Prior to the 2008 Real Estate and Mortgage Meltdown and prior to the SAFE ACT and Dodd Frank Mortgage Laws, there was no maximum on how mortgage brokers get paid. Some mortgage brokers charged 10% commission or yield spread premium and got away with it, especially on sub-prime loans. However, the whole mortgage industry went through a major overhaul. Mortgage brokers now need to take mandatory pre-licensing courses, take national and state exams, go through federal and state criminal background checks, and go through credit checks before they can get their mortgage loan originator’s licenses. There are also maximum fees that a mortgage loan borrower can get charged. The maximum origination fee a mortgage loan borrower can get charged is no more than 3% which includes processing and underwriting fees from a mortgage broker. Since mortgage loan borrowers normally get charged a $1,000 mortgage underwriting fees, most mortgage brokers who want the maximum compensation can only charge 2.75% yield spread premium. The commission, yield spread premium, is paid for by the wholesale mortgage lender and not the mortgage loan borrower. Each mortgage brokerage company can decide how much their yield spread premium will be and notifies the wholesale lender. There are some mortgage brokerage companies that only charge 1.5% yield spread premium and that is the agreement they have with the wholesale mortgage lender. The higher the yield spread premium the mortgage broker has with the wholesale mortgage lender, the higher the mortgage rates will be for the mortgage loan borrower. Mortgage brokerage companies who want to offer the lowest possible mortgage rates for their mortgage loan borrowers have the lowest yield spread premium agreement with their wholesale mortgage lenders. Many mortgage loan borrowers need the services of mortgage brokers because they have multiple wholesale mortgage lenders where they can go to, unlike mortgage bankers where they normally can only follow their mortgage banking company’s lending guidelines. Mortgage brokers, like other professionals, need to get paid and most mortgage brokers who specialize in hard to do financing will charge the maximum 2.75% yield spread premium.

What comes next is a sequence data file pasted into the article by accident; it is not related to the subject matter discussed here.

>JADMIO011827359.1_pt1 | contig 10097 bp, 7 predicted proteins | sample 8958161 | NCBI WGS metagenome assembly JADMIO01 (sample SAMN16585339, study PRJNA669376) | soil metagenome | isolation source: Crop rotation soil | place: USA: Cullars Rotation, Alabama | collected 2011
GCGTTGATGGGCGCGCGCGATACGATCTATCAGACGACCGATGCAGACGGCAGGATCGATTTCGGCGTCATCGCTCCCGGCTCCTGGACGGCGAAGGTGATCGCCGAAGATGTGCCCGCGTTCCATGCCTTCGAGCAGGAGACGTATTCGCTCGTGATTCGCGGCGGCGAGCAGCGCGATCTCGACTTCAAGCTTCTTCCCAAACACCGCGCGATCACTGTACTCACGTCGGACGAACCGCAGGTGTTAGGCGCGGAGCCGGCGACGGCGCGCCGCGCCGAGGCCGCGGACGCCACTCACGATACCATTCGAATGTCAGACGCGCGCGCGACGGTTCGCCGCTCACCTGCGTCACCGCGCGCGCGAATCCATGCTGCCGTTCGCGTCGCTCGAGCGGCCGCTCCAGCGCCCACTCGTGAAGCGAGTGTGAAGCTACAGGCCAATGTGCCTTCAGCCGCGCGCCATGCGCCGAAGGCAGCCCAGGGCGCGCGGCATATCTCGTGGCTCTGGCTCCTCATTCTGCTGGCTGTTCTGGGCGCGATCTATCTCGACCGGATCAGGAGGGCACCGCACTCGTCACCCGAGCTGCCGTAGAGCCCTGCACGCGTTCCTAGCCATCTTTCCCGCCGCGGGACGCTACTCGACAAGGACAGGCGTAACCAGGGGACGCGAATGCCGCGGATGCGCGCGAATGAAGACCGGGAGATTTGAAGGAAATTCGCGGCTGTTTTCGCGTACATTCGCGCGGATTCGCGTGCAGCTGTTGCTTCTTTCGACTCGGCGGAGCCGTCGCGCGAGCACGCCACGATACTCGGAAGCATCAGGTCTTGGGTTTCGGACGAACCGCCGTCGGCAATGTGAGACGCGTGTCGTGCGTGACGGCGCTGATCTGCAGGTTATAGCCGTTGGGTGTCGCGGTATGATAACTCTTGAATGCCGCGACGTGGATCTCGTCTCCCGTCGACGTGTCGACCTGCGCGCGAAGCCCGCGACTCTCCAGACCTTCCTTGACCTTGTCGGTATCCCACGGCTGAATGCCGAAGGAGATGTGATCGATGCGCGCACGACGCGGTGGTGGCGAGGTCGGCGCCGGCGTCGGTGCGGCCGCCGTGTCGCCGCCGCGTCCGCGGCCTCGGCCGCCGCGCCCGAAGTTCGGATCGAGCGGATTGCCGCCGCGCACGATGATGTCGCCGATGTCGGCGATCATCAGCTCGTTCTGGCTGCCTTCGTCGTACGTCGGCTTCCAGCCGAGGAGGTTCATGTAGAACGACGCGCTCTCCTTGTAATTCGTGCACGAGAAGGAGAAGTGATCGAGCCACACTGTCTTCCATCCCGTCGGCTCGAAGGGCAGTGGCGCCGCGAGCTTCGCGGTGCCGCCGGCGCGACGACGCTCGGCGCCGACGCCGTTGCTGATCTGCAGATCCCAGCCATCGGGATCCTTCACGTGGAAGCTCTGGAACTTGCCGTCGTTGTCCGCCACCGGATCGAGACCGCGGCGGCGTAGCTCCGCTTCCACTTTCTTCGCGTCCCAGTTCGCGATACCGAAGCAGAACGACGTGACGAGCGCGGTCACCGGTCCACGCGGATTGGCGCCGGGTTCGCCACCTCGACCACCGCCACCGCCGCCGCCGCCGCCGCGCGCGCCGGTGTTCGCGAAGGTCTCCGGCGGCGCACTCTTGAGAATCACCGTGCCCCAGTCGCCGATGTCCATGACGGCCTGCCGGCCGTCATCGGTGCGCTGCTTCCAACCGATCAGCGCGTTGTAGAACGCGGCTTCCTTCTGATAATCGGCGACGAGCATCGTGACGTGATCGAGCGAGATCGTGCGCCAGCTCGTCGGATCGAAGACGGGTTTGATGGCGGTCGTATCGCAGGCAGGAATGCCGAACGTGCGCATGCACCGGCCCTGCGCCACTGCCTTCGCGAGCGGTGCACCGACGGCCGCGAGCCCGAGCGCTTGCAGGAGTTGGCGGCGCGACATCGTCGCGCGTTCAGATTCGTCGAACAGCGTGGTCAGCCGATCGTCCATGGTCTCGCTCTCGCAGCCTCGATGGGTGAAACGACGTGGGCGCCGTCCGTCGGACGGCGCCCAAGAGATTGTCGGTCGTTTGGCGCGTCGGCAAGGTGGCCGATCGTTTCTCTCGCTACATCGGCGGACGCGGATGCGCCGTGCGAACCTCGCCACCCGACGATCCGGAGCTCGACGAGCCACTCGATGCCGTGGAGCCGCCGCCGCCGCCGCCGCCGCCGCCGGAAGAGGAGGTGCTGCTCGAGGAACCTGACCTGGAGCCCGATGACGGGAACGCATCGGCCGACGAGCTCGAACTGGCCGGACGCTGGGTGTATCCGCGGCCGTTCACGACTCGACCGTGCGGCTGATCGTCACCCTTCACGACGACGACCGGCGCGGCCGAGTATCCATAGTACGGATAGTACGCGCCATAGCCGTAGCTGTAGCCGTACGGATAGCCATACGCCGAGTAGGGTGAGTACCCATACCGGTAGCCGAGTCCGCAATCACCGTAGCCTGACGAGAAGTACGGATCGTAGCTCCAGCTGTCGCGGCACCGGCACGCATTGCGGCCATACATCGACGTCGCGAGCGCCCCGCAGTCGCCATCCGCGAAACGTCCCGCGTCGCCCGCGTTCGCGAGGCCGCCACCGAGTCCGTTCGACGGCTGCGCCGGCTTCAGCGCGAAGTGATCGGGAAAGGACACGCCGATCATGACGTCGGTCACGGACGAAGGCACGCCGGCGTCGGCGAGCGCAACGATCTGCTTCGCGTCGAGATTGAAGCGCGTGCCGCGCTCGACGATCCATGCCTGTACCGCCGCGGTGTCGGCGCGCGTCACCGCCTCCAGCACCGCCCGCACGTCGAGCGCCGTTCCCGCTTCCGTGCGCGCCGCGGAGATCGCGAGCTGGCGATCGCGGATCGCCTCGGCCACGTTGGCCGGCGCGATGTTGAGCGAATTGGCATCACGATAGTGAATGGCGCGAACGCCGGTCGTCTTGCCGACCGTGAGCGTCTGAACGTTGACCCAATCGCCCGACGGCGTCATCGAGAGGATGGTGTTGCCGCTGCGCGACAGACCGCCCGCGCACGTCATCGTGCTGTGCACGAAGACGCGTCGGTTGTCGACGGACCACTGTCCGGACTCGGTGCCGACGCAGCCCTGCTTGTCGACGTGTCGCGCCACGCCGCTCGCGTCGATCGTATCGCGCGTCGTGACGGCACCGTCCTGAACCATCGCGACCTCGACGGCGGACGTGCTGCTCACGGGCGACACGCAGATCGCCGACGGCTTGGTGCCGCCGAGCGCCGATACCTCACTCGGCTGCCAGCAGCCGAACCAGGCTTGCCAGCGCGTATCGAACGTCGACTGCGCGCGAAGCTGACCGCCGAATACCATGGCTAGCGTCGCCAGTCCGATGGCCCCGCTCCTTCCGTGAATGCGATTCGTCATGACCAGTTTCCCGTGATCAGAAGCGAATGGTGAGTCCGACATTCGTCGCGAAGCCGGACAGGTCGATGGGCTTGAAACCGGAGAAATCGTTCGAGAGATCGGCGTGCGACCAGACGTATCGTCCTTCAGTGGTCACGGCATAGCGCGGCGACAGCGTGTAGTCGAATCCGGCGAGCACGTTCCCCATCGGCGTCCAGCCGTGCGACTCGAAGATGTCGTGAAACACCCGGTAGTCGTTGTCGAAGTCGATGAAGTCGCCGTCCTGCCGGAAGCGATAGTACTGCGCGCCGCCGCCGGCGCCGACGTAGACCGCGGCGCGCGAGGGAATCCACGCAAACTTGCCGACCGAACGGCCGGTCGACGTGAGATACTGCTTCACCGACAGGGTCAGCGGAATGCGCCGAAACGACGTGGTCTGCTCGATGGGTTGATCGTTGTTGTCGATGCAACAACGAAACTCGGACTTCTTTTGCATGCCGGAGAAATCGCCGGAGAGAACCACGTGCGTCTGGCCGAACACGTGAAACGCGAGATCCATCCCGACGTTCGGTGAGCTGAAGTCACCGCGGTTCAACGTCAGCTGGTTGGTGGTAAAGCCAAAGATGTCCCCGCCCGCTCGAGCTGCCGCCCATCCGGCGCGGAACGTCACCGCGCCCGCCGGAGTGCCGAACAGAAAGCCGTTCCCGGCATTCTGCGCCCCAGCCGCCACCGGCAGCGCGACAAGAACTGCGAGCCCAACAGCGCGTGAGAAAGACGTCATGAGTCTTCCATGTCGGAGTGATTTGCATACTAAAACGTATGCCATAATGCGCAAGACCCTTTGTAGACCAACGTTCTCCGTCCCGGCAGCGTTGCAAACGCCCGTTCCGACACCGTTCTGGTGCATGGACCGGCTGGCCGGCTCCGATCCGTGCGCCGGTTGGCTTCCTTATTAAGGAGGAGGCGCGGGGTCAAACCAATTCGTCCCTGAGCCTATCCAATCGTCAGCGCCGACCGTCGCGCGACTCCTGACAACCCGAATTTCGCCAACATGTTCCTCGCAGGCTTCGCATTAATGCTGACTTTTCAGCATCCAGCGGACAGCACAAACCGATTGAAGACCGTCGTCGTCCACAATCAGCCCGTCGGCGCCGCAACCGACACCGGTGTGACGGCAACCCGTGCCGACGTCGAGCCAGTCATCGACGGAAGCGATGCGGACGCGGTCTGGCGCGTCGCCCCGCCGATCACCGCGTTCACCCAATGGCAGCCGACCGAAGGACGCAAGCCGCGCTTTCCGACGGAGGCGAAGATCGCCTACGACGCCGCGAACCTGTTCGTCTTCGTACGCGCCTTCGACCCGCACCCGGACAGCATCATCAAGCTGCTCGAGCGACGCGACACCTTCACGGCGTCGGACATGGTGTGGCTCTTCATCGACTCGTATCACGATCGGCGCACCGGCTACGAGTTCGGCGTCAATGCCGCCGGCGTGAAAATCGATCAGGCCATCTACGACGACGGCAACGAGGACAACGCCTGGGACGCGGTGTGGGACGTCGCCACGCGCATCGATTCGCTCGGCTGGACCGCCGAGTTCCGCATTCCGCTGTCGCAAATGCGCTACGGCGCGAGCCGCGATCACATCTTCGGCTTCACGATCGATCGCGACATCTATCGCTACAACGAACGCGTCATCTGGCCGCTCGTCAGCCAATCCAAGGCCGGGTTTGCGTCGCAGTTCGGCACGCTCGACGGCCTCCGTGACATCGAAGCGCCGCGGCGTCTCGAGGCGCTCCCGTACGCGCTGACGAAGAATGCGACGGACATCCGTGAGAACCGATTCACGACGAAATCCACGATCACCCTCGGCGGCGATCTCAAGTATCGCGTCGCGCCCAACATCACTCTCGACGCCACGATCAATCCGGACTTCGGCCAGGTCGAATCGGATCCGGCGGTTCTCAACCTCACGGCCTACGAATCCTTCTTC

Yield Spread Premium Agreements Between Mortgage Broker And Wholesale Lender

When a mortgage brokerage company enter into the compensation, or yield spread premium, agreement with the wholesale mortgage lender, the mortgage brokerage company decides on what yield spread premium compensation package they want. The lower the yield spread premium, the lower the mortgage rates for the mortgage loan borrower. The higher the yield spread premium, the higher the mortgage rates for the mortgage loan borrower. Due to anti-steering rules and regulations, once you set a yield spread compensation package with a wholesale mortgage lender, that agreement is in effect for a set amount of time and mortgage brokers cannot flip flop with yield spread premium.  Everyone originating mortgage loans in that particular mortgage brokerage company needs to stick with that yield spread premium. For example, if a mortgage brokerage company agreed on a 2.75% yield spread premium agreement with a wholesale mortgage lender and that mortgage rate is 4.75% where if they chose a yield spread premium compensation  of 2.0% the mortgage rates for their borrowers would have been 4.0%,  a mortgage broker cannot decide to choose the 2.0% yield spread premium for a particular client because he wants to give that client a better rate and cut his commission. Once the owner of the mortgage broker company decides on a particular commission rate he or she wants to stay on, that commission rate will stay until they decide to change the comp plan which they can do.

The information contained on Gustan Cho Associates website is for informational purposes only and is not an advertisement for products offered by The Gustan Cho Team @ Gustan Cho Associates or its affiliates. The views and opinions expressed herein are those of the author and/or guest writers of Gustan Cho Associates Mortgage & Real Estate Information Resource Center website and do not reflect the policy of Gustan Cho Associates Lenders Network, its officers, subsidiaries, parent, or affiliates.